‘Cautious optimism’ for new state-funded GP-led clinics

Jolyon Attwooll

23/08/2022 4:34:35 PM

Plans for five priority care centres in Victoria are the latest in a series of nationwide developments to increase access to after-hours general practices with a mix of funding.

Man in GP clinic with bandage
The state-funded priority care centres will be set up to address urgent medical issues that do not require emergency intervention.

A commitment to 50 Federally funded urgent care centres around the country was one of the significant healthcare promises in the run-up to the May election.
Now, as hospitals report record attendances, new primary care spending has been announced at a state level in a bid to prevent patients who do not need urgent care from presenting to emergency departments.
This weekend (21 August), the Victorian Government announced five new priority care centres, to be funded by $14.3 million in state money, four of which will be located in Melbourne and a fifth in the regional hub of Ballarat under the auspices of Grampians Health.
A government press release stated that expanded access will come at a time when Victorian EDs ‘are the busiest they have ever been’, with 486,701 reported presentations in the past quarter.
To be GP-led, and based in existing primary care infrastructure, the clinics are described as ‘for people with conditions that require urgent attention but not an emergency response’.
Accepting walk-ups, referrals and pre-booked appointments, the clinics are slated to open ‘over the coming months’ with planned operating hours stretching across seven days a week and 16 hours a day, according to the state government announcement.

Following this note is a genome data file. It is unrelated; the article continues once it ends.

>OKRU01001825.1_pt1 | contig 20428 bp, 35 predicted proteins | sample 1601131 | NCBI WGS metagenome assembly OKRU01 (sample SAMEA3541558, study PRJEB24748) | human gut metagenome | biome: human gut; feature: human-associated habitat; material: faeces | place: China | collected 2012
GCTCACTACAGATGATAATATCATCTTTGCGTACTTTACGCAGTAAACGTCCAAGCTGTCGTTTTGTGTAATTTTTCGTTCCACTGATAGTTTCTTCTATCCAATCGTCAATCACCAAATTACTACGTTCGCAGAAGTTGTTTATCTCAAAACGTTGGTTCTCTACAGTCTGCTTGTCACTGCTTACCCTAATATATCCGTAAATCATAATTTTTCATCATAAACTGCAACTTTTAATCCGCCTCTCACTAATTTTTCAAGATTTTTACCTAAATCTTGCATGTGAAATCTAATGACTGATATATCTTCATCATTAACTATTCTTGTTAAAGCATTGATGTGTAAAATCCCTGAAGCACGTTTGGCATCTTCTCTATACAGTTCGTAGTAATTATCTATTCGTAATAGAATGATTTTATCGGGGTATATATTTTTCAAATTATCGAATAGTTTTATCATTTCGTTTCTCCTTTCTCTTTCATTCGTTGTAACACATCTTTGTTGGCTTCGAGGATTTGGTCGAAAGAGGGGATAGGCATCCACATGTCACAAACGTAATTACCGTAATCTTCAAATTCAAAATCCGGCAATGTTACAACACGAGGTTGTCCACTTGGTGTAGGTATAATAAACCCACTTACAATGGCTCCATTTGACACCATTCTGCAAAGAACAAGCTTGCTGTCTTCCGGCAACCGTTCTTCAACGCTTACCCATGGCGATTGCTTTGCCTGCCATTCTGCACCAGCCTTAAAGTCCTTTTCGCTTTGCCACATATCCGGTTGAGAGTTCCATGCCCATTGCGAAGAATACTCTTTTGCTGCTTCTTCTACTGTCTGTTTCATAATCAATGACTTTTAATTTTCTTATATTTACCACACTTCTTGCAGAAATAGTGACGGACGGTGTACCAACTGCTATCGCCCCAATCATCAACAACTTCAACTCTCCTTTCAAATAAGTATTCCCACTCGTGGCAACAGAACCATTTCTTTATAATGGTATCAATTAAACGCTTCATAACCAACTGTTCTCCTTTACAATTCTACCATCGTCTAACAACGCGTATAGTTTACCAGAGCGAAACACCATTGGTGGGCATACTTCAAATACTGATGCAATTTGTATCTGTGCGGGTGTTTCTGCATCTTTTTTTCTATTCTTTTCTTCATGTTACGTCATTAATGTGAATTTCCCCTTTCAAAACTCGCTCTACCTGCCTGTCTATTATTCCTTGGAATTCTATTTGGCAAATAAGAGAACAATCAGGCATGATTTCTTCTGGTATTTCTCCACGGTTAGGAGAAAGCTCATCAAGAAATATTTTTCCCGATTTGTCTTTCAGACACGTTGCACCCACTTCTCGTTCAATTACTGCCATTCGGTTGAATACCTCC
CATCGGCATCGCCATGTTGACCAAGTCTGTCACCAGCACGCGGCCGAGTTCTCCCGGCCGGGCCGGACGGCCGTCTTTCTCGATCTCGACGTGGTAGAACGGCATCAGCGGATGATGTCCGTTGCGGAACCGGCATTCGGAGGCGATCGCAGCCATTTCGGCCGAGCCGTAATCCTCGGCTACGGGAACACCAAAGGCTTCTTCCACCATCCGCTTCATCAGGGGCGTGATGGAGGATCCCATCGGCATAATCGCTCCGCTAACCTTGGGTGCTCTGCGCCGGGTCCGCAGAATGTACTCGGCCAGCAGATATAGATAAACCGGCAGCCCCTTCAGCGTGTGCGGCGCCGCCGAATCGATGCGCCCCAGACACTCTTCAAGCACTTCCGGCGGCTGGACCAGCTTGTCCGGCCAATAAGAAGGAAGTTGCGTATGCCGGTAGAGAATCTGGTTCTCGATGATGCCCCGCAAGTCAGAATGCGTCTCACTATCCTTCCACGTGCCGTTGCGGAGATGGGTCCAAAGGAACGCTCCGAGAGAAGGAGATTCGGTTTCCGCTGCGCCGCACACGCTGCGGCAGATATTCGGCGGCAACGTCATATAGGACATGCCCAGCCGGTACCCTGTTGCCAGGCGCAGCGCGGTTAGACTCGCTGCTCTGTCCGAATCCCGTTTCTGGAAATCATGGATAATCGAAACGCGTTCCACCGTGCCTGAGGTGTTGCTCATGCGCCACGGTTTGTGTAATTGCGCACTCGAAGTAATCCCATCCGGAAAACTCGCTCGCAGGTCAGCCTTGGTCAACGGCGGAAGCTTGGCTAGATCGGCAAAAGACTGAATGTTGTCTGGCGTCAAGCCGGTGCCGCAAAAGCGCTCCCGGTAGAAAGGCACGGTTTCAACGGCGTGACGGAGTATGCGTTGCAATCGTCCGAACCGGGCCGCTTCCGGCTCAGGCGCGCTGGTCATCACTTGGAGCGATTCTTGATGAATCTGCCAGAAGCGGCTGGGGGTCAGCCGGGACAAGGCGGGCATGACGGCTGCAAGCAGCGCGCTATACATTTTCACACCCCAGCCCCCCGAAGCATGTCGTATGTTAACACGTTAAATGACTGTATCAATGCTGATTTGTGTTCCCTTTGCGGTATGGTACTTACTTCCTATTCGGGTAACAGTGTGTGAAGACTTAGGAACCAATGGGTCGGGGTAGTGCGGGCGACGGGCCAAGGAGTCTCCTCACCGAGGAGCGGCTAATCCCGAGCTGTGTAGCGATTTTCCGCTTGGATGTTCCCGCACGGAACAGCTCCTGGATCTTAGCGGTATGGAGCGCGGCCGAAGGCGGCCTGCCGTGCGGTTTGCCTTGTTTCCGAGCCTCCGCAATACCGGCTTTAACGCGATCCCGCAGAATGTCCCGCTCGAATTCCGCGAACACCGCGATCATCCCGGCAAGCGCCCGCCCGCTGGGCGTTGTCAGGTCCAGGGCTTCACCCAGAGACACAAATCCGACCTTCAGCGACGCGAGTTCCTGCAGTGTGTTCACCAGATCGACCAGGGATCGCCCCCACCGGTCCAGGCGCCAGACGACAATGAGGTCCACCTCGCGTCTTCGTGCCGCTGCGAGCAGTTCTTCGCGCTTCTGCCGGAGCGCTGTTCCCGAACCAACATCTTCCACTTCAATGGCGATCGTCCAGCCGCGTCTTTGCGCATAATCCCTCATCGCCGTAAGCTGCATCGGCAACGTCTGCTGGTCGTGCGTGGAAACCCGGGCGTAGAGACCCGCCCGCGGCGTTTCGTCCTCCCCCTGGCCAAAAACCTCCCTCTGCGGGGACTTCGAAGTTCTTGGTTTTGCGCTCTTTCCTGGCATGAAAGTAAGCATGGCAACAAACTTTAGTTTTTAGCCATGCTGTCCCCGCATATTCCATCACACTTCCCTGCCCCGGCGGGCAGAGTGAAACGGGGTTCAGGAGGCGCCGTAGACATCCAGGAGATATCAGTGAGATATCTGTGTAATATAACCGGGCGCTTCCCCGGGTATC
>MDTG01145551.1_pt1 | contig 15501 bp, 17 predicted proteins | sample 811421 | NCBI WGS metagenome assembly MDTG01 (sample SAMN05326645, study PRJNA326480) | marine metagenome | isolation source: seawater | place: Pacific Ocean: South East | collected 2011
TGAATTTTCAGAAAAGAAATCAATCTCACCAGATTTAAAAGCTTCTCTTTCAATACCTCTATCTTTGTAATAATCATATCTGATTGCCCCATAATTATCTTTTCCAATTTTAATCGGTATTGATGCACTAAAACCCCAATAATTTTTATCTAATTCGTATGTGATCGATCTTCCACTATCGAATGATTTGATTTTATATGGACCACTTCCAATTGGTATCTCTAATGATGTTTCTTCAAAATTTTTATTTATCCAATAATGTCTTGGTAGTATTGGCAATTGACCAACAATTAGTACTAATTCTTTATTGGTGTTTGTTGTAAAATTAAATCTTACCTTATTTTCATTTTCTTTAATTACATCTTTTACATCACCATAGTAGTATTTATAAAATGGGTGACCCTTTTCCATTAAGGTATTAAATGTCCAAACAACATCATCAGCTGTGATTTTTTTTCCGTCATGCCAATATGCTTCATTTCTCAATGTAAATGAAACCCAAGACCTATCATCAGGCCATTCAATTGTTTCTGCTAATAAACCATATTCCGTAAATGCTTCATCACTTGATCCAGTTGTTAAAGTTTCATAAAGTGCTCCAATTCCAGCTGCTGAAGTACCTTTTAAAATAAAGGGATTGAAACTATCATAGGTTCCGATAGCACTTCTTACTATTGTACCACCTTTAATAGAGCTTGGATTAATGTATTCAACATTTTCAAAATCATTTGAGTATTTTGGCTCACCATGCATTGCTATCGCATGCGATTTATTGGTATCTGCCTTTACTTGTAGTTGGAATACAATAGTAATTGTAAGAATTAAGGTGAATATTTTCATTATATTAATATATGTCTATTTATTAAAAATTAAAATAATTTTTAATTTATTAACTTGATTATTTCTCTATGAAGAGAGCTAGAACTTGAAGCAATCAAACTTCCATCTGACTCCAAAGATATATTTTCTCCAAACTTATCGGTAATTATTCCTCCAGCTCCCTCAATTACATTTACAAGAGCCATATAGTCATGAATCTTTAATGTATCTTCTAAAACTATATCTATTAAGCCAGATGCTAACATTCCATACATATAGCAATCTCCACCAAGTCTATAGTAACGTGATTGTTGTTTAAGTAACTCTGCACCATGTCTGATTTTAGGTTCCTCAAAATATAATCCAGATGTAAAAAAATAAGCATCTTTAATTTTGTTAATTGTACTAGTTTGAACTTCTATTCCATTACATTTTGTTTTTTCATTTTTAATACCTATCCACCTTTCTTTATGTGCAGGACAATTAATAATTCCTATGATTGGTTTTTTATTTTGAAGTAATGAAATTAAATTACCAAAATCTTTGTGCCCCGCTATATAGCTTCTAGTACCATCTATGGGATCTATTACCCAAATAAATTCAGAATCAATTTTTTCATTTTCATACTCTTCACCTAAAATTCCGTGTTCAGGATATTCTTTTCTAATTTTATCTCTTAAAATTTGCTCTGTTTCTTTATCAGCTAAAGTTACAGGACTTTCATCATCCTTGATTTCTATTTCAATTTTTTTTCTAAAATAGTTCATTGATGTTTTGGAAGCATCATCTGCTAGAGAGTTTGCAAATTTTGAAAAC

For RACGP Victoria chair Dr Anita Muñoz, the move is a welcome one, albeit with the caveat that ‘the devil will be in the detail’.
‘I’m cautiously optimistic that this plan will add something to the health landscape in Victoria,’ Dr Muñoz told newsGP.
‘If we have partners at the state government level that are willing to talk about innovation and investment in general practice, I don’t want to shut that conversation down.’
There have been concerns raised by other GPs based in the state, including whether MBS funding will cover the operation of the clinics, and querying if adequate numbers of GPs will be available to staff them. Australasian College for Emergency Medicine Victorian Chair Belinda Hibble meanwhile told Nine Newspapers the centres are likely to have a ‘very small impact’.
While acknowledging some ‘scepticism and uncertainty’ about how the model will function, Dr Muñoz said recent initiatives in Victoria, including state-run GP-led respiratory clinics, give her confidence.

In terms of staffing, she believes that previous experience with the respiratory clinics, combined with the fact there are only five centres to begin with, suggests an accessible workforce should be found.
‘I don’t think that you will be able to universally ask every general practice in the state to extend their hours in this manner,’ she said.
‘But I hope … there would be sufficient staff to work in in those five locations.’
However, Dr Muñoz emphasises that adequate funding is essential, and that existing Medicare rebates will not be sufficient to allow the new set-up to work.
‘I have made it very clear that the MBS item numbers do not cover the cost of treating these kinds of urgencies in the community setting without charging a gap,’ she said.
‘If the state is willing to invest in general practice, I applaud that. But that needs to cover what the true cost of delivering this care is, particularly if that care is to be bulk billed.
‘I hope that the funding envelope will be sufficient to cover those costs.’
The priority care clinics are planned to run initially for a year in Victoria and may overlap with the Federal urgent care centres, which the Department of Health and Aged Care (DoH) told newsGP would ‘become operational progressively from mid-2023’.
A DoH spokesperson said further details about the clinics should be expected in the October budget.

When responding to Labor’s then-election pledge for the Federally funded urgent care centres, RACGP President Adjunct Professor Karen Price said she welcomes innovation that does not fragment care.